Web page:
Microsoft’s $21.9 billion military AR headset contract could pave the way for new consumer features down the road

Microsoft won a 10-year, $21.9 billion contract to supply the US Army with 120,000 AR headsets. The devices, based on the Integrated Visual Augmentation System, will use AR to show soldiers maps, compasses, and other heads-up displays. The headsets expand on the HoloLens with a more rugged design and myriad features like real-time mapping and extra sensors for night and thermal vision. For simulations, the headsets use machine learning and AR to create life-like training environments, which the US Army claims “allows the Soldier to Fight, Rehearse, and Train using a single platform.”

Microsoft’s Army contract marks its third major military partnership in recent years. The company signed a $480 million contract with the Army in 2018 to secure prototypes that would become the AR eventual headset. Less than a year later, Microsoft’s Azure beat out AWS in a highly contentious battle over which cloud provider would help build out the Pentagon’s cloud computing infrastructure called the Joint Enterprise Defense Infrastructure (JEDI). That deal, reportedly worth around $10 billion, is currently being challenged by Amazon.

Meanwhile, workers at Microsoft have voiced opposition to military partnerships.

  • In 2019, a group of Microsoft workers wrote a letter opposing the Army AR headset contract saying they “did not sign up to develop weapons,” while another group published an open letter on Medium urging Microsoft to pass on the JEDI program.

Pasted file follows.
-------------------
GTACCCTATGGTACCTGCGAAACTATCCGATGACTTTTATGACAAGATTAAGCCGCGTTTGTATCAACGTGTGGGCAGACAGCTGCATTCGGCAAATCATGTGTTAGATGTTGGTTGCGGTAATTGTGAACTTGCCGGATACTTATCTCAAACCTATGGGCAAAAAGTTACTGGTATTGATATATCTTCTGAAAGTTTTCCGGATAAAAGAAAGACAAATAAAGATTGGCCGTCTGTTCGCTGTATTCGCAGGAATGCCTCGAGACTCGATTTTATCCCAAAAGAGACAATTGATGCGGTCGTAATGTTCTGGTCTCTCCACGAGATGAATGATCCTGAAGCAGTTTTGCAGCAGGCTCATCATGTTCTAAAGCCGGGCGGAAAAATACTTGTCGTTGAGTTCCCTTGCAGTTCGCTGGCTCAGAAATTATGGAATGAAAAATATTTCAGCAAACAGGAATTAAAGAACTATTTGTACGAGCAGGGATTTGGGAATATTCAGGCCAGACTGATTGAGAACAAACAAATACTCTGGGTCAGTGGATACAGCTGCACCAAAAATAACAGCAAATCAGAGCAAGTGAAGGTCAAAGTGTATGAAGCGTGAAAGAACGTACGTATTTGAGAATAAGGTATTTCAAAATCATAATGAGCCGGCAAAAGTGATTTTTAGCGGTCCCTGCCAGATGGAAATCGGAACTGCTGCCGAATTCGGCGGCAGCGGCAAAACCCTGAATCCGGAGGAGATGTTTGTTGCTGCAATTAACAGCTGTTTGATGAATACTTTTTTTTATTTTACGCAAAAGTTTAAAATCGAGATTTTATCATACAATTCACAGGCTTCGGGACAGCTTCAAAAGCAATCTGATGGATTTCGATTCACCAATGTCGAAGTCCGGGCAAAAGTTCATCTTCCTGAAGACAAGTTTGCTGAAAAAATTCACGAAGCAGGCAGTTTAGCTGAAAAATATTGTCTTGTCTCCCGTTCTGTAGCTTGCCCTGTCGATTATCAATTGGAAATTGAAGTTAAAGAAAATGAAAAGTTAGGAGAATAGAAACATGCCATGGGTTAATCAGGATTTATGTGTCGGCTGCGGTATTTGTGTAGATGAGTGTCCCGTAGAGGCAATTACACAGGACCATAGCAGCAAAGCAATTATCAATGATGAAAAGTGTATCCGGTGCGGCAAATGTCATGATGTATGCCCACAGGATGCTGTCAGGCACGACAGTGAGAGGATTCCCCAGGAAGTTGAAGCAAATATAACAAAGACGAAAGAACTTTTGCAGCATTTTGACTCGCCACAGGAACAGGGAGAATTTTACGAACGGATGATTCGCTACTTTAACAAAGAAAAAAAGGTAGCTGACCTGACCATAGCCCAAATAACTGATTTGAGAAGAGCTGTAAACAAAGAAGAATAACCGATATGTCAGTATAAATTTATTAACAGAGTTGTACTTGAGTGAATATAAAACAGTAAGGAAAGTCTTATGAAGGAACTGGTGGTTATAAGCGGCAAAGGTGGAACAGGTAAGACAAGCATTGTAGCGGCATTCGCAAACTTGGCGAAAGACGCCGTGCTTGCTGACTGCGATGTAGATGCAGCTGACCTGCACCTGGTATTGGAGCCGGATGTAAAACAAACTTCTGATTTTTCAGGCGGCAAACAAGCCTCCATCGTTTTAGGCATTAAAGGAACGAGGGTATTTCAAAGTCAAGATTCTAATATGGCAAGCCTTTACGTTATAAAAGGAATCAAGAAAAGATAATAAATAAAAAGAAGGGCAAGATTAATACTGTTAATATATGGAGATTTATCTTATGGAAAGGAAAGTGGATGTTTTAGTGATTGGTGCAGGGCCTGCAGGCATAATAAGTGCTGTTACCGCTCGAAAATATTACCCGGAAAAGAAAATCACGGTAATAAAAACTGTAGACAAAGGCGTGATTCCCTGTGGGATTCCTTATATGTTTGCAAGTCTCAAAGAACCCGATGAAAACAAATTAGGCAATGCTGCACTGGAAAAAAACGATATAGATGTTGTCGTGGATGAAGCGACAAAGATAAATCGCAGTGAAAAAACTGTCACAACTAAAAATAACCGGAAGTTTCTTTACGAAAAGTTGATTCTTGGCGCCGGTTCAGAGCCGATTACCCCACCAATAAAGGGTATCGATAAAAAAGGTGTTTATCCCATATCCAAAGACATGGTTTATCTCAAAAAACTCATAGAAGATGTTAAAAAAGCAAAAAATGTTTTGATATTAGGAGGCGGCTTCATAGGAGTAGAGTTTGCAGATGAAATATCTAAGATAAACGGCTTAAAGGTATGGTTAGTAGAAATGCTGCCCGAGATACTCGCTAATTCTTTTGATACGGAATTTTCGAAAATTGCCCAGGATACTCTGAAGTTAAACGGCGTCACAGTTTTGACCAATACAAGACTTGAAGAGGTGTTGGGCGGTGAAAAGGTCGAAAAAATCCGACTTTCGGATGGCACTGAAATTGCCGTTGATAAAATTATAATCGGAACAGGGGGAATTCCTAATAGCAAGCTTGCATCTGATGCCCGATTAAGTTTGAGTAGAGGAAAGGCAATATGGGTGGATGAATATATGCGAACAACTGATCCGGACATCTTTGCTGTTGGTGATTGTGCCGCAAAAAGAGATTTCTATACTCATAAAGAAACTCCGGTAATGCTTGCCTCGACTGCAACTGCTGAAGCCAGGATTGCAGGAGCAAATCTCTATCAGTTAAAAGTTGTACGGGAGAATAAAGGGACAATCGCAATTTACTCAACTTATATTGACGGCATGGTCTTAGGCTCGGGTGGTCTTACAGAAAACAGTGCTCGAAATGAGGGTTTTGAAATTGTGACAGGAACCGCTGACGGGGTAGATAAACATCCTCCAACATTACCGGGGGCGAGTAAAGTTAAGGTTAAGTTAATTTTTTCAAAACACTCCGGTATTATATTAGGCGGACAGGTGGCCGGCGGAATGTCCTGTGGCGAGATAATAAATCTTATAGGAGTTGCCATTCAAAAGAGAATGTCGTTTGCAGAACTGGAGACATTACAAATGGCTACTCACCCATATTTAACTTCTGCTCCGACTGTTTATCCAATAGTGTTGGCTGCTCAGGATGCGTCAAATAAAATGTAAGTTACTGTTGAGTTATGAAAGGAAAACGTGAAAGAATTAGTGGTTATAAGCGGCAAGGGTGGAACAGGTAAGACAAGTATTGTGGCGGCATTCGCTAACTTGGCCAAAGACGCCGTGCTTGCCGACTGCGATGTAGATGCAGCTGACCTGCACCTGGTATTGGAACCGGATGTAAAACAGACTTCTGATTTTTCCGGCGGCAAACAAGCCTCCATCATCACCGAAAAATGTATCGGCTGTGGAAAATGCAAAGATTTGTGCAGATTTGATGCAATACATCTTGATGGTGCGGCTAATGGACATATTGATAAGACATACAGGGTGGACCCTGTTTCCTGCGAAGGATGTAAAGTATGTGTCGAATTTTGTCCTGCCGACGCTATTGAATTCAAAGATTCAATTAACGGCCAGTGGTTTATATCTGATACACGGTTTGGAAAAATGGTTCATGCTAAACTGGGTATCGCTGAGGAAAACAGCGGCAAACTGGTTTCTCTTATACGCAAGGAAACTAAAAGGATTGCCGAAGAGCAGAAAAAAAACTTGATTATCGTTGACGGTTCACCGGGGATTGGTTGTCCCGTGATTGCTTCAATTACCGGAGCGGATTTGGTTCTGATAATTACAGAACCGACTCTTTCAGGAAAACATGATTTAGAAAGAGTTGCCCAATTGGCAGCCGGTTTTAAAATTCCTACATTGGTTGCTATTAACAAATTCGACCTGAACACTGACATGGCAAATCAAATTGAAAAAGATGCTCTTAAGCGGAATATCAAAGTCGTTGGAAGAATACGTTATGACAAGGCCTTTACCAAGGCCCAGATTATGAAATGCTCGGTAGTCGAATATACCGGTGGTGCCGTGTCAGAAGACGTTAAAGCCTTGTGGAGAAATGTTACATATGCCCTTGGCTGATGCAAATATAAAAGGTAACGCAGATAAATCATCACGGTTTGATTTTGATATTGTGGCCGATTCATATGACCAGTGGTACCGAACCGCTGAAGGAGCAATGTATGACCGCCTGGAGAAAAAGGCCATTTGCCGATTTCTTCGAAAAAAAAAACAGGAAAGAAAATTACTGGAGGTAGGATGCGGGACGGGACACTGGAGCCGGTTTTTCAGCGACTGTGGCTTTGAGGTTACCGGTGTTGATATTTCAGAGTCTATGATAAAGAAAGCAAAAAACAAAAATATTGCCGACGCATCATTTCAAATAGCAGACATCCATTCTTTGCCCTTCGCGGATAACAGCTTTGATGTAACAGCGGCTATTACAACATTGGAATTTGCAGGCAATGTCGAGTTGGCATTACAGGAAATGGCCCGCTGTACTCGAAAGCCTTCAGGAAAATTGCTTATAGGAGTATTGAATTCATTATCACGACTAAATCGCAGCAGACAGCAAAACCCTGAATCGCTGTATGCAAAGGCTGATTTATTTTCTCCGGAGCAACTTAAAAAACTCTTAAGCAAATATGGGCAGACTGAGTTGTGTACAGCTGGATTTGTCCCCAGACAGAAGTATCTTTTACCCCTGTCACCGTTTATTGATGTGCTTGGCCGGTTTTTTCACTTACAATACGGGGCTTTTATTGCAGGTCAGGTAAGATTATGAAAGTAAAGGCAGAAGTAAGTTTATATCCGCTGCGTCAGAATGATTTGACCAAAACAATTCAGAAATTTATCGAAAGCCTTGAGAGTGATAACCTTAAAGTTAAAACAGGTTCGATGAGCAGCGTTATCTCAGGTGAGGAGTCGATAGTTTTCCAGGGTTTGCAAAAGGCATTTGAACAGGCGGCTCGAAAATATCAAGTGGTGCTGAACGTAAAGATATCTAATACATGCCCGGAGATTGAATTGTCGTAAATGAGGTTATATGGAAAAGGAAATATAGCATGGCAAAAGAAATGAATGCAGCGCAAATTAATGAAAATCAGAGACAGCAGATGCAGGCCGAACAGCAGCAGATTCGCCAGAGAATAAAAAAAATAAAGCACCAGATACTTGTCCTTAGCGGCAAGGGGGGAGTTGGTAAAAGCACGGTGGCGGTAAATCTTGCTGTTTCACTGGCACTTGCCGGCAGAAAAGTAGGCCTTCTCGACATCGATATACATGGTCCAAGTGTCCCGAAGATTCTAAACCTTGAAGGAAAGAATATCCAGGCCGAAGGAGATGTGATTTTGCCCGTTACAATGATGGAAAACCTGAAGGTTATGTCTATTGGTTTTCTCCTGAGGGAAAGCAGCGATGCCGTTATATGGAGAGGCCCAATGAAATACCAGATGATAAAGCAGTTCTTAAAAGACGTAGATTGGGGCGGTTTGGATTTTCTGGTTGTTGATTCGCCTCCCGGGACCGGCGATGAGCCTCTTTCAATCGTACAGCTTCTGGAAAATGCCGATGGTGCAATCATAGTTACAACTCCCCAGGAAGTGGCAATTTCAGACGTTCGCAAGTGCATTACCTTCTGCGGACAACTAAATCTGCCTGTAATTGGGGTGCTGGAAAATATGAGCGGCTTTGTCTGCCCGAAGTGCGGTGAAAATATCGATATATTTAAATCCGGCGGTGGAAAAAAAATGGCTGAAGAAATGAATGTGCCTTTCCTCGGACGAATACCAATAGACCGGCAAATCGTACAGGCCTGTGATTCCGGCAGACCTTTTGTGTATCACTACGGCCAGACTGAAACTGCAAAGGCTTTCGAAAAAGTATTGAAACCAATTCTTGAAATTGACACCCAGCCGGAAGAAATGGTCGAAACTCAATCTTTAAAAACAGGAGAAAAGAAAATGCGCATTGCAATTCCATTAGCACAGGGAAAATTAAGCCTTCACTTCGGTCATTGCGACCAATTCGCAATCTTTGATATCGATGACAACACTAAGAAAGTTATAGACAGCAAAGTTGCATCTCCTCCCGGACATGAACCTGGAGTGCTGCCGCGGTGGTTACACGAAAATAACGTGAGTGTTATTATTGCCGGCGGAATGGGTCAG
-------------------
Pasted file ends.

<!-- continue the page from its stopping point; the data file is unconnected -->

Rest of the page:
• Microsoft President Brad Smith tried to preempt some of these concerns in a 2018 blog post where he said employees with moral misgiving towards working with the military could move to other projects.

Microsoft’s military deal dwarfs most other AR contracts in terms of scale and may have trickle-down effects for consumers down the line. The US Army’s AR contract stands out for the sheer size of investment. For comparison, mobile AR revenues worldwide from both consumer and enterprise applications combined are expected to total $21.02 billion by 2024, per an ARtillery Intelligence report. While that forecast is limited to mobile and does not include military use cases, it does highlight just how significant the Microsoft deal is. And even though the features included in the Army’s AR headset aren’t currently available to consumers, that could change. Military tech tends to eventually trickle down to consumers after years on the battlefield. Microwave ovens, Global Positioning Systems (GPS), virtual reality, and the internet itself, for instance, all started off as military projects before eventually making their way to consumers.

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